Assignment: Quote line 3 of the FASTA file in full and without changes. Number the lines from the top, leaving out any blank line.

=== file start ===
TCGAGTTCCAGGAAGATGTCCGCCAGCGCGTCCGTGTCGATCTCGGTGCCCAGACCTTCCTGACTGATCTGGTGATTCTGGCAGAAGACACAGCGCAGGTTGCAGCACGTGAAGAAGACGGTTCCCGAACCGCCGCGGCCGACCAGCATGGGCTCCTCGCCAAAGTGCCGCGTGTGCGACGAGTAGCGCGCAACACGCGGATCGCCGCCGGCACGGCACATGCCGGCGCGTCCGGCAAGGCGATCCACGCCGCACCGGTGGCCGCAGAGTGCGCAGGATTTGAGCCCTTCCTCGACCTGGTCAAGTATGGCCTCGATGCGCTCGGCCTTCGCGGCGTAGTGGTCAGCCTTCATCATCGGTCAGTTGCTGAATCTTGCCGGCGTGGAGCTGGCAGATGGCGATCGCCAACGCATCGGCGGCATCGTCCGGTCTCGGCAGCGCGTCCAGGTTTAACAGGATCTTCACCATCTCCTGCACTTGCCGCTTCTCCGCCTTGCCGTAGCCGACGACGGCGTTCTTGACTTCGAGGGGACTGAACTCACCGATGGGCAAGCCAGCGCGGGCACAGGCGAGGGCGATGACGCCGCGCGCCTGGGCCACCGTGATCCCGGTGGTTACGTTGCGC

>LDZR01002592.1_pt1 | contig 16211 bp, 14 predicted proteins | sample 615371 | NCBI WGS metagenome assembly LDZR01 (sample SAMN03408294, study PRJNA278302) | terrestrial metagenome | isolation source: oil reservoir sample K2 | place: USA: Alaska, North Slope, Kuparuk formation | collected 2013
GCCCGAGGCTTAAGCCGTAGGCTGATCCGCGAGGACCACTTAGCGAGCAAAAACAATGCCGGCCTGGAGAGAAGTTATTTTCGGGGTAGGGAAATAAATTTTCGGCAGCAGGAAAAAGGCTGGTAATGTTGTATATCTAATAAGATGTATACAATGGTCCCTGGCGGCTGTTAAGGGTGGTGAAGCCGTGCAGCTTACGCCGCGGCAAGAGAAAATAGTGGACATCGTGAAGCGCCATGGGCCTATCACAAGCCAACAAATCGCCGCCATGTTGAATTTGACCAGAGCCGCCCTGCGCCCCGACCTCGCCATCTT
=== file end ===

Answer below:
GCCCGAGGCTTAAGCCGTAGGCTGATCCGCGAGGACCACTTAGCGAGCAAAAACAATGCCGGCCTGGAGAGAAGTTATTTTCGGGGTAGGGAAATAAATTTTCGGCAGCAGGAAAAAGGCTGGTAATGTTGTATATCTAATAAGATGTATACAATGGTCCCTGGCGGCTGTTAAGGGTGGTGAAGCCGTGCAGCTTACGCCGCGGCAAGAGAAAATAGTGGACATCGTGAAGCGCCATGGGCCTATCACAAGCCAACAAATCGCCGCCATGTTGAATTTGACCAGAGCCGCCCTGCGCCCCGACCTCGCCATCTT